Most of my thinking about transitions and structure has been on the academic side of my writing life. How can I lay out an argument to make it convincing? Which concepts are so fundamental to my project that they need to be explained fully and immediately? As I work with long form fiction, I’m having to adjust that thinking. Characters ought to develop, both over the course of the story and in the readers’ understanding. The plot has to unfold smoothly enough that the joints stay hidden…or at least elegantly enough that any breaks are convincingly abrupt.

There can be as much legerdemain as carpentry in hiding transitions. Movies have reminded me of that. I took my kids to see Despicable Me 2, and I was astounded at how brisk everything was. The movie is only ninety minutes. It’s got set pieces in it, too, that eat up screen time while contributing minimally to anything else. There’s hardly any exposition. Things happen, it seems, mostly because they happen. We don’t need motivations. The bad guy is the bad guy. Gru doesn’t want his daughter seeing boys. The minions are wacky. Doctor Nefario of course changes sides. Twice. Zip zip zip. There’s no time to figure out why they do any of these things.

Importantly, there’s no need to figure out why the characters do any of these things. We experience the movie like we experience music: in time. We don’t go backward. If the array of writers, actors, directors, and editors are doing their job, we stay suspended in the movie’s now. One of the easiest ways to realize a movie is bad is that it has given you the time to notice it’s bad. (That doesn’t mean movies can’t inspire reflection while watching them—there were parts of Django Unchained, for example, that were profoundly uncomfortable and made me think without jarring me completely out of the movie.)

The next night, I saw Thor: The Dark World. It was longer, and not in such a hurry, but there was a lot of the same sleight of hand. The characters are what they are. Holes in reality are placed conveniently to propel the plot or just to look cool. The Asgardian defense forces become bad shots when the bad guys invade for exactly the same reason that storm troopers can’t help missing the heroes of Star Wars. We get the bones of a story and a lot of hammer swinging and explodey stuff. It’s fun.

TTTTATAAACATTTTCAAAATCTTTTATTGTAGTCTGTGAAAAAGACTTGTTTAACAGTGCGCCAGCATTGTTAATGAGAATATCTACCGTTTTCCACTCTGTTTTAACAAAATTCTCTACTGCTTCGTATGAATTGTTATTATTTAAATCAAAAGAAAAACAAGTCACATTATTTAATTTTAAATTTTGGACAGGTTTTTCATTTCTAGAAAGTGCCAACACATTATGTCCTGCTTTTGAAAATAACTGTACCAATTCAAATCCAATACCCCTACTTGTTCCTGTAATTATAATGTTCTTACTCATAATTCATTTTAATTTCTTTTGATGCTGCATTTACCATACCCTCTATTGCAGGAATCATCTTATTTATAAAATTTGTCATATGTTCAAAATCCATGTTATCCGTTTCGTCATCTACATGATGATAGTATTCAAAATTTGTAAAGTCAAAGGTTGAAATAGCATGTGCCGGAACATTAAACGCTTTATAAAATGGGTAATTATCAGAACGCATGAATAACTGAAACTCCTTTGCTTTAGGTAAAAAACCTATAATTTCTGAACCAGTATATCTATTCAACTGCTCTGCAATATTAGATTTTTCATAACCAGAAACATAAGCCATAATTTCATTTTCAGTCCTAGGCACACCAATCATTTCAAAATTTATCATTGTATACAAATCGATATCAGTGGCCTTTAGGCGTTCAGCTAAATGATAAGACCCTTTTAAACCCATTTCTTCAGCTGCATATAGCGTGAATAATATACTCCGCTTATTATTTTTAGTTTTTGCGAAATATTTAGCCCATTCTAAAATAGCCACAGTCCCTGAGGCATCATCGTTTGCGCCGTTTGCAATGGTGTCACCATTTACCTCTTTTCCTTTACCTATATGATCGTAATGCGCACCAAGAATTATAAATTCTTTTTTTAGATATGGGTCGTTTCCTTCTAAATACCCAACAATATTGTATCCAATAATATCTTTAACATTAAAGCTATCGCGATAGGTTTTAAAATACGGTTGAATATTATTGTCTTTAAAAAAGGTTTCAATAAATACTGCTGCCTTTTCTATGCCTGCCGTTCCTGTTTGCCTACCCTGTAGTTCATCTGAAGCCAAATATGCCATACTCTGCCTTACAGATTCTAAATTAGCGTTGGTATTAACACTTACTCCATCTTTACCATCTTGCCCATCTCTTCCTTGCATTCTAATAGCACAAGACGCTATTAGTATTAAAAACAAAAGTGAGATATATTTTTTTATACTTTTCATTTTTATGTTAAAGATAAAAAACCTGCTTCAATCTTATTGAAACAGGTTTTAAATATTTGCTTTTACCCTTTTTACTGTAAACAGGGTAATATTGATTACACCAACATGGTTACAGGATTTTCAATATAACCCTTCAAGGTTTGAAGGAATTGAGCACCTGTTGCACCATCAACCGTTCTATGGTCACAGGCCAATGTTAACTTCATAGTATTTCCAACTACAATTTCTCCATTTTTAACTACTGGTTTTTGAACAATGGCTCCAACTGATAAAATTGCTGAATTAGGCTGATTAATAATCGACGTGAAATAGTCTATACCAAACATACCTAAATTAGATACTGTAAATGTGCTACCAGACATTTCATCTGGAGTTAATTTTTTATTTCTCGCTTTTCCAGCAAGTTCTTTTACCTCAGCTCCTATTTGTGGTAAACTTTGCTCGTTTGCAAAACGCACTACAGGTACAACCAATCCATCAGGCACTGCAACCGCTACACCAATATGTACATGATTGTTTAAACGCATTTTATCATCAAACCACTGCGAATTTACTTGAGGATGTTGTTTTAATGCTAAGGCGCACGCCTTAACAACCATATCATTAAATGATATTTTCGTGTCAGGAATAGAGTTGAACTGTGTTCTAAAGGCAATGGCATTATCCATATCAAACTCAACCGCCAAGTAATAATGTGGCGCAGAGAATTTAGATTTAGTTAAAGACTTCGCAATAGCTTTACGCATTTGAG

In both movies, the transition-hiding sleight of hand relies on convention. Despicable Me 2 ends with a wedding because of course the girls need a mom. The Dark World ends with the evil dark elf getting smashed up because that is what happens to bad guys in comic book movies. I enjoyed both of the films. What’s interesting to me, though, is how convention and thumbnail sketches of plot work to whisk us past the joints more than to hide them.

How much can we do that with our writing? When can we use convention to avoid the parts people skip? When can we hide the joints with illusion rather than carpentry? I read a piece a while back by a “serious” author doing Young Adult projects that highlighted the challenges of keeping all the attention on the story. Flowery descriptive digressions or psychological submarine expeditions nudge the readers out of the book. She was talking about young readers, but it goes for adults, too—part of the reason Y.A. writing has so many adult fans. The focus is on storytelling rather than being “writerly.”

Gene Wolfe is the best writer I know at managing both of those things. He’s a master of showing rather than telling, even when, in The Sorceror’s House, the whole book is a collection of explanatory letters. He manages economy without creating the forced briskness of an action movie or kids movie. He hides his joints superbly.

What about you? How do you hide your joints? How often do you allow yourself to use a little of legerdemain to obscure what might not be fixable?